‘Smattering of unfunded initiatives’: Charities accuse G7 of having failed world’s poor

Commission President Jean-Claude Juncker, European Clouncil President Donald Tusk, Japanese Prime Minister Shinzo Abe (obscured) Canada's Prime Minister Stephen Harper, US President Barack Obama and Germany's Chancellor Angela Merkel, attend working meeting at the G7 summit at Elmau Castle hotel in Kruen near Garmisch-Partenkirchen, southern Germany, June 8, 2015. (Reuters / Michaela Rehle )
The G7 Group of industrialized nations has missed an opportunity to help the world’s most vulnerable children and has “copped out of delivering any real change,” major global charities said on Monday.

The international aid agency Oxfam mentioned that the pledge made by the G7 to ensure that 500 million people no longer suffered from malnutrition and hunger was not matched by any serious commitment concerning funds or realistic targets, Reuters reports.

"They are offering a smattering of largely unfunded initiatives to tackle the huge global challenges of hunger, inequality, and disease. This is a slap in the face for millions of people who don't have enough to eat or who can't afford to pay for vital healthcare," said Jorn Kalinski, Oxfam's G7 spokesman, in a statement.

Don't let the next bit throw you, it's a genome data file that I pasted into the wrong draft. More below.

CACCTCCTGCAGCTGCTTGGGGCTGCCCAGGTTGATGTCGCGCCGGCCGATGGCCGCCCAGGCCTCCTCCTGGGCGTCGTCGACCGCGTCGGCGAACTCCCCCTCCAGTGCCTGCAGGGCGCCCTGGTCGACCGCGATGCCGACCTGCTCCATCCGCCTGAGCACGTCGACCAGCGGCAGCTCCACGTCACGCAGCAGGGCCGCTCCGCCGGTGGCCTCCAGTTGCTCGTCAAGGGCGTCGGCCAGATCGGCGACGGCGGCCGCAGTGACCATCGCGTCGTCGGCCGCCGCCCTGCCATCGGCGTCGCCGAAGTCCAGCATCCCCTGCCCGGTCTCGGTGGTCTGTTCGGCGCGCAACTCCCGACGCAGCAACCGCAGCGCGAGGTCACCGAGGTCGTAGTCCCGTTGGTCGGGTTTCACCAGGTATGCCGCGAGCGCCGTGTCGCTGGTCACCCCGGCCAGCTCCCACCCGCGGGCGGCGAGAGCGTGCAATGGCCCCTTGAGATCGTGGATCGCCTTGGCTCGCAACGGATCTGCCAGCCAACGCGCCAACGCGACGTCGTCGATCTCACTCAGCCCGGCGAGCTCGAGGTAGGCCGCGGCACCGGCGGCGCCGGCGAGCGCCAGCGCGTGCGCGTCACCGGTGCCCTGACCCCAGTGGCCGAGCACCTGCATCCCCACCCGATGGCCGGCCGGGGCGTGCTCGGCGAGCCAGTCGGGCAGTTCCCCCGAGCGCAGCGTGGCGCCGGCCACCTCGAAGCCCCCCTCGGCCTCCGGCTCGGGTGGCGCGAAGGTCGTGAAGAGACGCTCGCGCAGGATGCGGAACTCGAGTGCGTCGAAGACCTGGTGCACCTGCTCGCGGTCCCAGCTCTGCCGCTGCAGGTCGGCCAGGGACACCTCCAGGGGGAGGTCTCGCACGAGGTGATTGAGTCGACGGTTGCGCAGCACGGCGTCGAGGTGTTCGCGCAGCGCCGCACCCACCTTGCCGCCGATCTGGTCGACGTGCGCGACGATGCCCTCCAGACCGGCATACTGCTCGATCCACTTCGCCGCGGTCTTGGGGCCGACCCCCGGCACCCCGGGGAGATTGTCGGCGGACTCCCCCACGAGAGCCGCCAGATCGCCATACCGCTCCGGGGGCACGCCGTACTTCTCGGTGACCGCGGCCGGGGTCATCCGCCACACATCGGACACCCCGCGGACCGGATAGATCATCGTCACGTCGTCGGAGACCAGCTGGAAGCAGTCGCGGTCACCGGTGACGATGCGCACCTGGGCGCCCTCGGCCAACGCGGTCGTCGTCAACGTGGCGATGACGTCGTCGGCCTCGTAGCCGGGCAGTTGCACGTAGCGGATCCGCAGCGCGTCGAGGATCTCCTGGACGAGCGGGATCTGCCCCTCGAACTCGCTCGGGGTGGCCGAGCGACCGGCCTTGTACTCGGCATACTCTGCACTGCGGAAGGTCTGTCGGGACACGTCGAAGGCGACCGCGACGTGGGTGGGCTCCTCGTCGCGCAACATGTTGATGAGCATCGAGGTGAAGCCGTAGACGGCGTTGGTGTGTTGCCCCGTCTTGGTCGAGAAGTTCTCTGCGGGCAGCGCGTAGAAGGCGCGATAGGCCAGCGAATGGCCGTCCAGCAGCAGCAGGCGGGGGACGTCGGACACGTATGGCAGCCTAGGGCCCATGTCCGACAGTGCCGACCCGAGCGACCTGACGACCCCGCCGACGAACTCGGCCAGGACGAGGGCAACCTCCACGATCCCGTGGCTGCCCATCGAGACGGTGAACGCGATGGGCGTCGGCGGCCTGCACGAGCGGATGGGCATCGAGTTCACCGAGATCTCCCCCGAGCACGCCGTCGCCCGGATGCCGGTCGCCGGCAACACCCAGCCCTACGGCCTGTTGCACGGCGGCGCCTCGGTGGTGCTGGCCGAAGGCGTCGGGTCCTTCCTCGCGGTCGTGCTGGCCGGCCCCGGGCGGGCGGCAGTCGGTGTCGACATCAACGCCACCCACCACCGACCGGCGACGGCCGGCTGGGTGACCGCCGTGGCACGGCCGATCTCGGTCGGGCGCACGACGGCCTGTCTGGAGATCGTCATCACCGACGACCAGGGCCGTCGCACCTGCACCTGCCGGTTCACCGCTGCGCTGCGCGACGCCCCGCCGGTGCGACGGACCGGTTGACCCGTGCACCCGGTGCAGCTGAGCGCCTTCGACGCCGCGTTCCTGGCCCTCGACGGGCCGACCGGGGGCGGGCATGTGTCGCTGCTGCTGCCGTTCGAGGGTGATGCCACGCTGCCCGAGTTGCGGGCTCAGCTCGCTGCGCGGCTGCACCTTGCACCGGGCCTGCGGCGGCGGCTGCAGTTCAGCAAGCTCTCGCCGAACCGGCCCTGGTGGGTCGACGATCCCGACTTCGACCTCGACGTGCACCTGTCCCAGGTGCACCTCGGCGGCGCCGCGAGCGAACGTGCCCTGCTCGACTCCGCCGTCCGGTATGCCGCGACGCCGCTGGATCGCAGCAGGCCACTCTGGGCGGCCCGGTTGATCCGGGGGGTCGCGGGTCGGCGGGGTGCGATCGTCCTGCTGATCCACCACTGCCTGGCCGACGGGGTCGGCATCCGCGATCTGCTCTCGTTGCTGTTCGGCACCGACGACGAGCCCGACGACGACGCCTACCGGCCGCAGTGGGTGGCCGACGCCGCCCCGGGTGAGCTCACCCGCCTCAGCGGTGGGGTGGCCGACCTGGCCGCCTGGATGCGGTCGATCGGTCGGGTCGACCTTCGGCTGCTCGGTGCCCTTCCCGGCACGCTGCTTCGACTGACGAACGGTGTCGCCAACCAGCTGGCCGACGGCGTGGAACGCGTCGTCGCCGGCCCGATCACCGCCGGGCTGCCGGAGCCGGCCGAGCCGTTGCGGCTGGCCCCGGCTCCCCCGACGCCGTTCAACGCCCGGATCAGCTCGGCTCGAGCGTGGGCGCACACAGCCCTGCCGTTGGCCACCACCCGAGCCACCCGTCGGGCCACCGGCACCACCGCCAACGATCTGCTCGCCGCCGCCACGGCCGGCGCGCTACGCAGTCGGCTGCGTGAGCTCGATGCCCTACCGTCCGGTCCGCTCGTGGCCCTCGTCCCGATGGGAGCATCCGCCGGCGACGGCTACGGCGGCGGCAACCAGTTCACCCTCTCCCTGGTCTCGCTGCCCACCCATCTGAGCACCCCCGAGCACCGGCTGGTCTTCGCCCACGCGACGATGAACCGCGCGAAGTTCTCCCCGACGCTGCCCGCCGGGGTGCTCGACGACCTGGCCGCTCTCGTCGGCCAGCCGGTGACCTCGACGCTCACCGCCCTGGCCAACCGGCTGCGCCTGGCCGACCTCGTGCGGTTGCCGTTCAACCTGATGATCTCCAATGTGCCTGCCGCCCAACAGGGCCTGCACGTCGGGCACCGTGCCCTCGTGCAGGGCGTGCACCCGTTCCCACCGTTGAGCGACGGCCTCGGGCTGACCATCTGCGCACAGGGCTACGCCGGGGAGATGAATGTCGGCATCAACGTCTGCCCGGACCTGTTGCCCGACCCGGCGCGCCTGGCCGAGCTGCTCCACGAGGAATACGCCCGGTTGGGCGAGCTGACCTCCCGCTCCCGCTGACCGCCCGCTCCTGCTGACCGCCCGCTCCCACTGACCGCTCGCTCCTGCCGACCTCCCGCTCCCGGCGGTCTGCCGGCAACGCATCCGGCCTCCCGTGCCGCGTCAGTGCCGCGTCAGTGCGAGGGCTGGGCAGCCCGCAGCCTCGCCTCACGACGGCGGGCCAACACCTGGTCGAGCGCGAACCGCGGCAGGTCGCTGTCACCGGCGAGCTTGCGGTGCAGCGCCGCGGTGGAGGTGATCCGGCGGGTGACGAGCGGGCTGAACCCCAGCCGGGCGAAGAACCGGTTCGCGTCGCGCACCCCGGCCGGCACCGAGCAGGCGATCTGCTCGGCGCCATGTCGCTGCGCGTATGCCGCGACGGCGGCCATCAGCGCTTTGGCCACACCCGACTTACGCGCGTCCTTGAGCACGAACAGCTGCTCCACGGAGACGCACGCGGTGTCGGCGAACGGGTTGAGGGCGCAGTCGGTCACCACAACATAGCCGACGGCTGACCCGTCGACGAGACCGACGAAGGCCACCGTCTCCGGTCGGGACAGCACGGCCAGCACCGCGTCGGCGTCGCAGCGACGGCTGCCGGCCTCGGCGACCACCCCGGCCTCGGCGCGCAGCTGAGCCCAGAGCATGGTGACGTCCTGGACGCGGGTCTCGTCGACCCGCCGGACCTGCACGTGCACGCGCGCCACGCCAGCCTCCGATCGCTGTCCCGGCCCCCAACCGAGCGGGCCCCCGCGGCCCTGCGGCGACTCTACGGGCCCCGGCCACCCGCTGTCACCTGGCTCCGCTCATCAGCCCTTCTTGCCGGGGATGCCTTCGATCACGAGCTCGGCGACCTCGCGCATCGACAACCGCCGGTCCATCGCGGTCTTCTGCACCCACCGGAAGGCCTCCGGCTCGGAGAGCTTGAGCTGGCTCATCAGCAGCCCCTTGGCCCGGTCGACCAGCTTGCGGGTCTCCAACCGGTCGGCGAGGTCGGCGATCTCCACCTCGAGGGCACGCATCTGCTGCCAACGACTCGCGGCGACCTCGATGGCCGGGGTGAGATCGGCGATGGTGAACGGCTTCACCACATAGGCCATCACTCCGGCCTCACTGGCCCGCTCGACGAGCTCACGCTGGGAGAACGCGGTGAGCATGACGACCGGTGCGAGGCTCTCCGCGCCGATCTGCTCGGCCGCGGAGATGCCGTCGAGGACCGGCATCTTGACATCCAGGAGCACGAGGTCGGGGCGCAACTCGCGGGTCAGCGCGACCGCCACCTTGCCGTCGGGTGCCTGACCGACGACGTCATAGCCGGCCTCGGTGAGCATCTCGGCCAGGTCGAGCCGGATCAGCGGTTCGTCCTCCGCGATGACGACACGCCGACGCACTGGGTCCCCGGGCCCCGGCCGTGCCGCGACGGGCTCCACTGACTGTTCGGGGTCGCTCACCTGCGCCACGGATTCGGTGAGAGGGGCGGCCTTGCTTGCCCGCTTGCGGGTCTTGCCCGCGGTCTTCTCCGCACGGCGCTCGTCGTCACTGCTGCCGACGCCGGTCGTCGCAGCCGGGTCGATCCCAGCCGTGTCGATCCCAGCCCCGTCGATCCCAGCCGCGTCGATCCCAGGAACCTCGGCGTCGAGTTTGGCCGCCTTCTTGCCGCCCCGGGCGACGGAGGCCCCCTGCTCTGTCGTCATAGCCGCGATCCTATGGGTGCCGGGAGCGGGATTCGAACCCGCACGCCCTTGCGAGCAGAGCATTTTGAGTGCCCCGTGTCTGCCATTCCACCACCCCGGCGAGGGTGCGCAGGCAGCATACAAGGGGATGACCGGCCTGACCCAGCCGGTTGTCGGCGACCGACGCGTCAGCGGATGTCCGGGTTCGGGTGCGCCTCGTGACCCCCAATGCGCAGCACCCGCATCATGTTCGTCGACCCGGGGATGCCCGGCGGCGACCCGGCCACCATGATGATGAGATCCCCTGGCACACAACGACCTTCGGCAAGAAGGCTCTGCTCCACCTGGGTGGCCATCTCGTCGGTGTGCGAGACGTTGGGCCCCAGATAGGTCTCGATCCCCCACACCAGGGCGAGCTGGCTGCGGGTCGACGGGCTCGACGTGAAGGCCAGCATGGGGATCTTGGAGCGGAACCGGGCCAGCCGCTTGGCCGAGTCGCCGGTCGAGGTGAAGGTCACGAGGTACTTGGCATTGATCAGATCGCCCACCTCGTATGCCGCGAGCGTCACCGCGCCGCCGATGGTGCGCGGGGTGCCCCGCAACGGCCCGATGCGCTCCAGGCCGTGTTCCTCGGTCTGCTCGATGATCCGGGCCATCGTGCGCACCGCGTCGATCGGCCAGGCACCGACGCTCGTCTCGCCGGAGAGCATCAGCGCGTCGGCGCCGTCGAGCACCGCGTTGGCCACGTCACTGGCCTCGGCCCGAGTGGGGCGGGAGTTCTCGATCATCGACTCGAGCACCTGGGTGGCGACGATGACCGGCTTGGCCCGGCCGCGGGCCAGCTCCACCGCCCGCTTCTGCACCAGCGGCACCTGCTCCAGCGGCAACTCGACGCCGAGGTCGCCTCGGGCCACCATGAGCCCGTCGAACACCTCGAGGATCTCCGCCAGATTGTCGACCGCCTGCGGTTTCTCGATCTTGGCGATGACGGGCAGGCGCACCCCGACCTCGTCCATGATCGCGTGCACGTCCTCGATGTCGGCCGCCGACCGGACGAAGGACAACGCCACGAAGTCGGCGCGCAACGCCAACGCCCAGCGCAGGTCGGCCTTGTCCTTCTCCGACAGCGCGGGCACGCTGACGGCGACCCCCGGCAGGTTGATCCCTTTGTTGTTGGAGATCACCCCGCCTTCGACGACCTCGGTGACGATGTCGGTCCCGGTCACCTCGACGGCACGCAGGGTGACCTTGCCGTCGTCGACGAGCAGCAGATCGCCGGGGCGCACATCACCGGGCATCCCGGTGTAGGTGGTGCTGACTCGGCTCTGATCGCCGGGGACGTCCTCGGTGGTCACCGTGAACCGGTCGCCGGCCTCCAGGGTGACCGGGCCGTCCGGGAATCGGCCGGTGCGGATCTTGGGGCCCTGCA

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New goals concerning international development are due to be adopted by the United Nations in September. Many aid agencies tried to use the G7 meeting to lobby world leaders for the critical resources needed to tackle problems in the developing world.

The humanitarian aid organization, World Vision said the summit, held in Bavaria Germany, did little to help the most desperate children, especially those living in conflict zones and that the actions announced, amounted to “putting band-aids on symptoms.”

"We came into this year's meeting calling for tangible commitments for the world's most vulnerable children and despite addressing issues like hunger and immunization, it was nowhere near as ambitious as we would have hoped for," said Geeta Bandi-Phillips of World Vision UK, as cited by Reuters.

"The G7 leaders missed an opportunity to lead the way for the future of children, especially those living with the effects of war and conflicts, and dying from easily preventable causes," she added.

Save the Children said before the summit got underway, that the survival of 17,000 children and 800 mothers is at risk every day unless money is found to end preventable deaths.The charity says that around 6.3 million children under the age of five and 289,000 women die from complications arising from childbirth and preventable diseases every year.